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Taiwan devises plans to stimulate economy: PM
Publication Date : 07-09-2012
Taiwan Premier Sean Chen addressed the nation's economic situation yesterday, stating that the government has begun to devise economic stimulus plans, including the development of emerging markets.
Moreover, the Executive Yuan has decided to host three more symposiums with leaders of business and industry to discuss revitalising the economy, as the previous five meetings were met with wide praise.
As Taiwan's gross domestic product posted a deficit of 0.18 per cent in August, and the consumer price index recorded a record-breaking increase of 3.42 per cent, government officials have been desperately implementing economic recovery measures to generate revenue.
In addition to factors such as the eurozone debt crisis and the global economic slump, Western markets have decreased their imports, which has in turn greatly affected many Southeast Asian countries' exports. Taiwan has been especially affected, as the nation leans on foreign trade as its primary economic engine. According to the Council for Economic Planning and Development (CEPD), the annual growth rate for exports in China dropped to 1 per cent in July, a drastic fall compared to 11.3 per cent in June.
The CEPD also noted that since Taiwan's economy is excessively dependant on exports, the government has initiated a draft mechanism for a reformation on the structure of the economy in an effort to enhance the nation's competitive edge.
The Ministry of Economic Affairs has also targeted emerging markets in an effort to boost exports. The premier stated that this was the most prudent move, as sales and exports have increased for emerging markets recently, and hopefully it will give a necessary boost to Taiwan's GDP.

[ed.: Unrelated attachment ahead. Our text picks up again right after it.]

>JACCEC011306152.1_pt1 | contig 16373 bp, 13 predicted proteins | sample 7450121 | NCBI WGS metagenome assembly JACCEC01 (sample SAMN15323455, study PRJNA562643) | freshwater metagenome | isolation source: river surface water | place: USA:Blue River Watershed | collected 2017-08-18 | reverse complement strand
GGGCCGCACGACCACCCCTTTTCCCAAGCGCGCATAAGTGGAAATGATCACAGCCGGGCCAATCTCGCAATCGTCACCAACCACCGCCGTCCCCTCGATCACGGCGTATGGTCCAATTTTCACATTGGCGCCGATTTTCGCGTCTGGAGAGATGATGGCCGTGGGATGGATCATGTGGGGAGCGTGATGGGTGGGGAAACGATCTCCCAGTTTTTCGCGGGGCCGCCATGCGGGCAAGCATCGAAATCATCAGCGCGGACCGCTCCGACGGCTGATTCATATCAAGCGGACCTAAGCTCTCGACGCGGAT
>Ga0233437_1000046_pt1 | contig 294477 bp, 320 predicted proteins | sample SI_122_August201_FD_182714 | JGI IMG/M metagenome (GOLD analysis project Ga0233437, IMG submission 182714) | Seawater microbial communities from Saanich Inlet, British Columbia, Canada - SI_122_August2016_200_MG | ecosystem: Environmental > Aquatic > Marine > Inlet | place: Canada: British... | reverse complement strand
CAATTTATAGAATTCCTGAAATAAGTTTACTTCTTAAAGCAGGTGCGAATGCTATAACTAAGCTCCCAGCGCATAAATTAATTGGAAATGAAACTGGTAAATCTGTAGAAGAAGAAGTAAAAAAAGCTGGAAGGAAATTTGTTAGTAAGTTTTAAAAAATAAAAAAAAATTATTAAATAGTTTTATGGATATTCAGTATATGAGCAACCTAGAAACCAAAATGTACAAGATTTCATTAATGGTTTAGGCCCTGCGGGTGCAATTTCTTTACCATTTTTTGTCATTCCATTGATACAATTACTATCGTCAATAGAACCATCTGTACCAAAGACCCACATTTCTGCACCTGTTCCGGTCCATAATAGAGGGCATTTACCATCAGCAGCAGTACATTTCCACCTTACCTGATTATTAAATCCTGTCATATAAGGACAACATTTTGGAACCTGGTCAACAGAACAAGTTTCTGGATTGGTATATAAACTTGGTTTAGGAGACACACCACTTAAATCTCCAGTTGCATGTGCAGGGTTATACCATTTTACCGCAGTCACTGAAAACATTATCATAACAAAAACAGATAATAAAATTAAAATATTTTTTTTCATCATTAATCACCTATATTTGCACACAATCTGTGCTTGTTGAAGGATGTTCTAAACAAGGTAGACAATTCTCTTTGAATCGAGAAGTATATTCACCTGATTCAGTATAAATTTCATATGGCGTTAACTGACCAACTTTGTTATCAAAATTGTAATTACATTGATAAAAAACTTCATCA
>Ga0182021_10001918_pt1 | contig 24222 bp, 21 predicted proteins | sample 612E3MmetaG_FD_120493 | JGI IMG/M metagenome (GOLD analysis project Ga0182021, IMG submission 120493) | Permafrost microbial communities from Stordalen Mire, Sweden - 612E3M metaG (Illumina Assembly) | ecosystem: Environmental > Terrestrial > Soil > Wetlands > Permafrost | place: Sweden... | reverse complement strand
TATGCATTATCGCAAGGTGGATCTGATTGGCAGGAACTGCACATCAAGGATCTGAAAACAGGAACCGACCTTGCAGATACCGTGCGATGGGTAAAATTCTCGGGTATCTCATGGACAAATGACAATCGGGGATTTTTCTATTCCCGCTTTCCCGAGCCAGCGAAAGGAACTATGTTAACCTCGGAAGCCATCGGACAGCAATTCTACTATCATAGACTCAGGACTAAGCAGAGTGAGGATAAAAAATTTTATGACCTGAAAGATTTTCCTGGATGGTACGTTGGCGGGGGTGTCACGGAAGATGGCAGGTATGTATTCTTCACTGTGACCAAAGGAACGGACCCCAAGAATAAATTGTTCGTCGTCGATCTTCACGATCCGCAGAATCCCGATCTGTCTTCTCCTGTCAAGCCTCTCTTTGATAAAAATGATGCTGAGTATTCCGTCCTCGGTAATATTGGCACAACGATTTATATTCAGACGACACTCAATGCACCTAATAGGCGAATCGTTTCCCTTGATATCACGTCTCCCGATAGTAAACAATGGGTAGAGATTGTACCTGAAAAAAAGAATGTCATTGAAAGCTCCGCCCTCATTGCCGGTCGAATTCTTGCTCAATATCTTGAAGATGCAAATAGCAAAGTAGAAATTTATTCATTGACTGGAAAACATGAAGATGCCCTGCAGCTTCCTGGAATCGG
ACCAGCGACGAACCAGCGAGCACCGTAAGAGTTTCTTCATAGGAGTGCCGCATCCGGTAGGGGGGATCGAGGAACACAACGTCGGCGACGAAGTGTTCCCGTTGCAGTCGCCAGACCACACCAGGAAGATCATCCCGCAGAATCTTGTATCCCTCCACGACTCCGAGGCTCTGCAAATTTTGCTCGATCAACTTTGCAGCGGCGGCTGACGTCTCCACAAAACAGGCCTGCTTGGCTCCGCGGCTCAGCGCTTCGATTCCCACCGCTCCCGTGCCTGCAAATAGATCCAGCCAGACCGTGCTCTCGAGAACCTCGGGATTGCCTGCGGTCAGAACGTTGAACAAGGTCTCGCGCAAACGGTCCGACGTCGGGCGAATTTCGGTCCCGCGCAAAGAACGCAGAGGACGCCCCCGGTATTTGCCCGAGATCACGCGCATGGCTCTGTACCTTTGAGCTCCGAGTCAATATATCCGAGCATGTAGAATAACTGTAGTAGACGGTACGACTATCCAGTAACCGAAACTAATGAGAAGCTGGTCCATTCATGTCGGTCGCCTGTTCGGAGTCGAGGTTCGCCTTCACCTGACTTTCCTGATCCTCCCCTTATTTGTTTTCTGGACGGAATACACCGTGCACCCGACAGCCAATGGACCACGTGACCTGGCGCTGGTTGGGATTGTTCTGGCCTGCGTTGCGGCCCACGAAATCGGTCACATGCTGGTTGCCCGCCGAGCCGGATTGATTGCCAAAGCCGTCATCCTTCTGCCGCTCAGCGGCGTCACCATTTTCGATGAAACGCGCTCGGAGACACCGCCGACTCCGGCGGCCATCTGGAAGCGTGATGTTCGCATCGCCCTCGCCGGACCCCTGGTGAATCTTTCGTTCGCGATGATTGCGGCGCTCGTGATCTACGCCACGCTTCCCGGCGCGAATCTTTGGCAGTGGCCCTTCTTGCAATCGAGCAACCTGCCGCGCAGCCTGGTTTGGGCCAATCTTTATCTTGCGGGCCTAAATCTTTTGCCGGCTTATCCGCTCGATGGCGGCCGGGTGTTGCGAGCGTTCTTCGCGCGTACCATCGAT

The premier has commissioned each administrative branch to stay on top of news coming out of the eurozone. With the European Central Bank meeting this week to discuss purchasing debt from countries with high borrowing costs, any decision made by the bank will impact the current European debt crisis, which in turn would unquestionably influence Taiwan.
According to the CEPD, the International Monetary Fund forecast the global trade volume of merchandise and services to increase by 3.8 per cent in 2012, and 5.1 per cent in 2013. The CEPD hopes these increases can help to lift Taiwan out of its economic slump and revitalise exports. The CEPD is optimistic for 2013, estimating a growth rate of 3.67 per cent for the coming year.
Democratic Progressive Party (DPP) members were dissatisfied with the government's responsive measures to the slow economy and demanded that the Cabinet be replaced. Party member Pan Men-an complained about the unemployment rate and shrinking salaries.
“The government's poor performance is the reason for the people's misery,” Pan said, citing the numbers of the misery index. “The nation is in a very damaged situation, but members of the government still think they're doing well,” he added.
Chief Secretary of Kuomintang Wu Yu-sheng shot back at the DPP members, claiming that the government could have plunged into economic issues earlier if it were not for the “ DPP's distractions” concerning the beef bill. Wu stated that the premier was doing his best, while the DPP gave no help at all, choosing instead to bicker with other members of government. “They should rethink their attitudes,” he said.